Fjord Horses at Work in the Green Mountains of Vermont

The Fjords are small draft horses from the steep mountain region of Norway. Sure-footed and hardy, the Fjord is an excellent work and riding animal. First bred by the Vikings, the Fjord shares its roots with the Asiatic wild horse. The breed is dun colored, ranging from brown to gray to the rare white and yellow phase. They stand between 13hh and 15hh and weigh 900-1100lb.

We employ a variety of vintage and new horse farming equipment. Our two-way riding plow is a circa 1913 Syracuse, whereas our 14″ walking plow was purchased new from the Pioneer Equipment Co. We utilize a Pioneer forecart to pull a variety of tillage tools; disc and spring-tooth harrows and a drag-harrow for final seedbed preparation. We use a vintage McCormick-Deering riding cultivator as a tillage tool, but do all our actual cultivation of row crops with a single-horse walking cultivator. We make this a two person job, with one of us on the lines to guide the horse and the other steering the implement. Even though this might seem inefficient in terms of man hours, we find that we can get in early and make precision work of it. For spreading we have a 40 bushel McCormick-Deering spreader which works fine with a finished compost, but we hope to upgrade to a 100 bushel spreader. We are currently in the process of trying to restore a No.6 mowing machine, with hopes of utilizing it to clip cover crops which is currently done with the bush hog, and perhaps eventually to take part in mow- ing the hay.

From one point of view it is true that working with horses takes more time than with a tractor, but looked at another way what horses do is give time back to us. They help us slow down and reawaken to the life of the senses.

Fjord Horses at Work in the Green Mountains of Vermont

Eco-Logical Farming

Before moving to our present site in the fall of 1999, we spent 3 years raising vegetables, horses and calves on land belonging to Donella Meadows just across the river in New Hampshire. At that time we were certified organic by the New Hampshire Department of Agriculture. When we moved across the river to establish our current operation in Hartland, VT, the USDA was engaged in the process of creating the national organic standards and like many small organic producers we questioned whether the new industrial-sized regulations were relevant to us any more. Sure, we were glad to see corporate farms moving away from chemical farming to cash in on this expanding market, but in the trade off we wondered what would become of the locally based grass-roots movement that had been doing the right thing all along? Since we sell directly to most of our customers, we did not feel we needed to be certified. Our farm is open to visitors and their questions about our farming practices.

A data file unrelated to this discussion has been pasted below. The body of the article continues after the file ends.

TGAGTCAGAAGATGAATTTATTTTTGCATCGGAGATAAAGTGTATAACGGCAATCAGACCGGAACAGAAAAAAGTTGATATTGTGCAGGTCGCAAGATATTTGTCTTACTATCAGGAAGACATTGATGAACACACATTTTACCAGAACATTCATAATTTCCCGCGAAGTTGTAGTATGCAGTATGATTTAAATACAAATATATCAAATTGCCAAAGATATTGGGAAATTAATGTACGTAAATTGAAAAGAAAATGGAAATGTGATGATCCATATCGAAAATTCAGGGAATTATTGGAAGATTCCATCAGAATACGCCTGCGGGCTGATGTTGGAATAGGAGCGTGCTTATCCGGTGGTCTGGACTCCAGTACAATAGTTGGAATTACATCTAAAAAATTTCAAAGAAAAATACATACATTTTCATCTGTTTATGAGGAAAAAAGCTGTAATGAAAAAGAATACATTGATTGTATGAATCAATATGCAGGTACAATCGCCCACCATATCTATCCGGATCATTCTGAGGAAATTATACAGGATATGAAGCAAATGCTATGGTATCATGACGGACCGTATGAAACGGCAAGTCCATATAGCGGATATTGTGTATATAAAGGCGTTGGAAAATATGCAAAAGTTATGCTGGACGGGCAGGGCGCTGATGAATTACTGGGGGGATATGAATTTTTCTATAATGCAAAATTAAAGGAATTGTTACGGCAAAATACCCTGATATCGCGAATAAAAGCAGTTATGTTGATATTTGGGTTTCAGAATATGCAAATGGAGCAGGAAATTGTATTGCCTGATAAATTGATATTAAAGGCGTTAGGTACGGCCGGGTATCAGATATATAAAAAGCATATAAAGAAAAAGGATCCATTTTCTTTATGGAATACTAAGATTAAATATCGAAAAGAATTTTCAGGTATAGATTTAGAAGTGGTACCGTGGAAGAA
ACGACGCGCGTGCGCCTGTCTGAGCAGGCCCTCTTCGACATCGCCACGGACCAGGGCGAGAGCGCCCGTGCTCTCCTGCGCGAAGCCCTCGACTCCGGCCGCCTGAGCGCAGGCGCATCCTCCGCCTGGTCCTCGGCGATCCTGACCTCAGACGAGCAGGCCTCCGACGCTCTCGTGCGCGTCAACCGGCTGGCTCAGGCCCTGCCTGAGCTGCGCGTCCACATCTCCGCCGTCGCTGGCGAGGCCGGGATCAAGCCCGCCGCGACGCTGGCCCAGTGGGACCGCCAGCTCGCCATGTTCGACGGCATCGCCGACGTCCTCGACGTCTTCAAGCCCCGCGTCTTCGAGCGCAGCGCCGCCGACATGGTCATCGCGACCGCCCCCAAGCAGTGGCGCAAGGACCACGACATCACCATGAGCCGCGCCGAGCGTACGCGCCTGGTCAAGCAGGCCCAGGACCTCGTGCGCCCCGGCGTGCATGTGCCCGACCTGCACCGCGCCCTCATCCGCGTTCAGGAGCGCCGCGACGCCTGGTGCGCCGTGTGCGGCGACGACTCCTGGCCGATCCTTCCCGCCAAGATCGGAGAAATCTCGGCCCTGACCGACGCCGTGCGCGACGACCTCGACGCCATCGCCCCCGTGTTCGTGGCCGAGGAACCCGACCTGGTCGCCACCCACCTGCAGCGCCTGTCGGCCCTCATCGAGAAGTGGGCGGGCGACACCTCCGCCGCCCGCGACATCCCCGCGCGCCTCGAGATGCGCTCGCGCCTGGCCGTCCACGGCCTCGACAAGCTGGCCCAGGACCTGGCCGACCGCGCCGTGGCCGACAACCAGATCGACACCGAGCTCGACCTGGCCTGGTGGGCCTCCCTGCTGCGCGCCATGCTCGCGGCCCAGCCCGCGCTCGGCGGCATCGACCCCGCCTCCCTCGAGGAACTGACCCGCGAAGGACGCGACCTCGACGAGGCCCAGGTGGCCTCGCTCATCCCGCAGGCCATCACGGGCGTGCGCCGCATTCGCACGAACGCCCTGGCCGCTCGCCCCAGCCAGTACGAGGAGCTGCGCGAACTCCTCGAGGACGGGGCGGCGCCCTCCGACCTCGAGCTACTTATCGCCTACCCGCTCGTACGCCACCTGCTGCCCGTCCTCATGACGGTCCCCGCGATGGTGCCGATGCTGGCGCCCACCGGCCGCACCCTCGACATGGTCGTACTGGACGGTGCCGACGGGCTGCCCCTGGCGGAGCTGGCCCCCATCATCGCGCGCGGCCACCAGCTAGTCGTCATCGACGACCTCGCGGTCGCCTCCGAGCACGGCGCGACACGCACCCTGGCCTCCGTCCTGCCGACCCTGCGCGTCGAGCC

Fjord Horses at Work in the Green Mountains of Vermont

In addition, once we started milking cows, we found ourselves at odds with regulations that seemed more concerned with consumer-driven fears about food safety than about assuring the highest quality care for our cattle. It seems that legitimate concerns about the routine feeding of antibiotics to feedlot beef cattle has been misconstrued in the public mind to mean that dairy cattle are treated in the same way, which is a fallacy. We believe whole heartedly in the preventive medicine of good nutrition and a healthy environment for our cows, but we would no more deny them a necessary treatment of antibiotics than we would to a horse or a sick child. The corporate organic farms can always shift a sick cow over to their conventionally managed operations to be treated for mastitis, but for a micro-herd like ours that is not an option. We feel animal health and welfare to be foremost in our farm management plan. Our methods emphasize the building up of healthy soils as the basis of sustainable agriculture. Composted manures from our horses and dairy cows along with cover crops feed the land. We do not use chemical fertilizers or pesticides. Our Fjord horses provide the power for the market garden. All our farm products are sold within 12 miles of the farm.

Fjord Horses at Work in the Green Mountains of Vermont

Jersey Cows

Our Jersey cows graze the hill pastures and produce milk for our raw milk customers (the state of Vermont allows us to sell 12 gallons a day at the farm) and fluid milk for our business partners, Cobb Hill Cheese, who make alpine style and Caerphilly, a welsh cheddar. Both cheeses are made and on site. Our surplus milk is picked up by Agri-Mark Coop for the Grafton Cheese Plant, a most jersey cow milk cheddar maker. The cow manure is turned into compost to feed the soils of the farm. All our cows are registered and we use sexed semen for most of our cows and heifers. This has given us a boost in the number of heifers we have for Vermont’s semi-annual breeding stock sale. We have had animals go to California, Maine, Texas, Kentucky, New Mexico and New Hampshire. A bred heifer sells for $2500 to $3500. These fawn colored Jerseys are the smallest of the Dairy breeds and make the richest milk. Jerseys come from the Channel Isles off the coast of England. They have been a long-time favorite of Vermont farmers and have held their ground here even through the modern domination of the Holstein. Our herd thrives on pastures, organic grains, and hay produced here on this farm and by our neighbors. The herd has a nutritionist, who balances the ration after testing all our forage. They average 16,000-19,000 lbs of milk each annually. Our star cow make 25,000 lb per lactation.

Fjord Horses at Work in the Green Mountains of Vermont

Conclusion

We believe it is profoundly relevant in our times, both from the perspective of personal health and planetary well being, that we strive to return to a rhythm of eating with the seasons, which implies harvesting from our own homegrown sources, or purchasing produce from local sustainable farms. North Americans now expect to be able to buy any type of food in every season, from any part of the world. How much energy was spent, what degree of sacrifice was required to deliver that fresh head of lettuce to our table in the middle of February? What good purpose does it serve if our dietary choices are only concerned with keeping our own bodies healthy even at the expense of the environment?